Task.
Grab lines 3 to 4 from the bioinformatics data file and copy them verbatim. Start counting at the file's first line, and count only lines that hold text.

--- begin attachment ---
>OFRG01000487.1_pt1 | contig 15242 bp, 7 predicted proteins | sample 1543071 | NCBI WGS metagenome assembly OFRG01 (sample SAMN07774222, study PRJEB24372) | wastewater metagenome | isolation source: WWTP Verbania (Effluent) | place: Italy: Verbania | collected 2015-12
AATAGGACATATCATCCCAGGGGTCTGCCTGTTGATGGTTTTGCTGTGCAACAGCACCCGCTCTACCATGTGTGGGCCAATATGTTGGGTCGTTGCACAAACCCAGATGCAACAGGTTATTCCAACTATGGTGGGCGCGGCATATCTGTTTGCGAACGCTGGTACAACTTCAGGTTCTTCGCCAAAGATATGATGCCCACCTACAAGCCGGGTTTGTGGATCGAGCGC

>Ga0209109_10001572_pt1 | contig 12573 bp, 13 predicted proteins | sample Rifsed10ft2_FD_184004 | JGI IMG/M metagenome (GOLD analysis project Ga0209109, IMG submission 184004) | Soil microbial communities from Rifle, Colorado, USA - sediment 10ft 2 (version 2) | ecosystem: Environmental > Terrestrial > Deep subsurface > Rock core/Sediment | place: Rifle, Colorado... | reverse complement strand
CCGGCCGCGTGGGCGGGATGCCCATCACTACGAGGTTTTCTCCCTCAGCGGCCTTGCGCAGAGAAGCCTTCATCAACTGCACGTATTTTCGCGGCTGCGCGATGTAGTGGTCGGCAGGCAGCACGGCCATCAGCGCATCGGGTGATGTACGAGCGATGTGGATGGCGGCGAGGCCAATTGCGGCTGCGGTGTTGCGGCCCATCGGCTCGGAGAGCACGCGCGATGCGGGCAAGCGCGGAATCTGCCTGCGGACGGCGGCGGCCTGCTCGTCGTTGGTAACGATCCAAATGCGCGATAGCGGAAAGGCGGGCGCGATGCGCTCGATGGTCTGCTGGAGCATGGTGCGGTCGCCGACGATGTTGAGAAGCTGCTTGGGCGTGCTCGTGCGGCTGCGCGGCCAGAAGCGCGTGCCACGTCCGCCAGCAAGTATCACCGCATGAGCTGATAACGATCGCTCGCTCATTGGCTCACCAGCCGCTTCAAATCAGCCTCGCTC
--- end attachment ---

>Ga0209109_10001572_pt1 | contig 12573 bp, 13 predicted proteins | sample Rifsed10ft2_FD_184004 | JGI IMG/M metagenome (GOLD analysis project Ga0209109, IMG submission 184004) | Soil microbial communities from Rifle, Colorado, USA - sediment 10ft 2 (version 2) | ecosystem: Environmental > Terrestrial > Deep subsurface > Rock core/Sediment | place: Rifle, Colorado... | reverse complement strand
CCGGCCGCGTGGGCGGGATGCCCATCACTACGAGGTTTTCTCCCTCAGCGGCCTTGCGCAGAGAAGCCTTCATCAACTGCACGTATTTTCGCGGCTGCGCGATGTAGTGGTCGGCAGGCAGCACGGCCATCAGCGCATCGGGTGATGTACGAGCGATGTGGATGGCGGCGAGGCCAATTGCGGCTGCGGTGTTGCGGCCCATCGGCTCGGAGAGCACGCGCGATGCGGGCAAGCGCGGAATCTGCCTGCGGACGGCGGCGGCCTGCTCGTCGTTGGTAACGATCCAAATGCGCGATAGCGGAAAGGCGGGCGCGATGCGCTCGATGGTCTGCTGGAGCATGGTGCGGTCGCCGACGATGTTGAGAAGCTGCTTGGGCGTGCTCGTGCGGCTGCGCGGCCAGAAGCGCGTGCCACGTCCGCCAGCAAGTATCACCGCATGAGCTGATAACGATCGCTCGCTCATTGGCTCACCAGCCGCTTCAAATCAGCCTCGCTC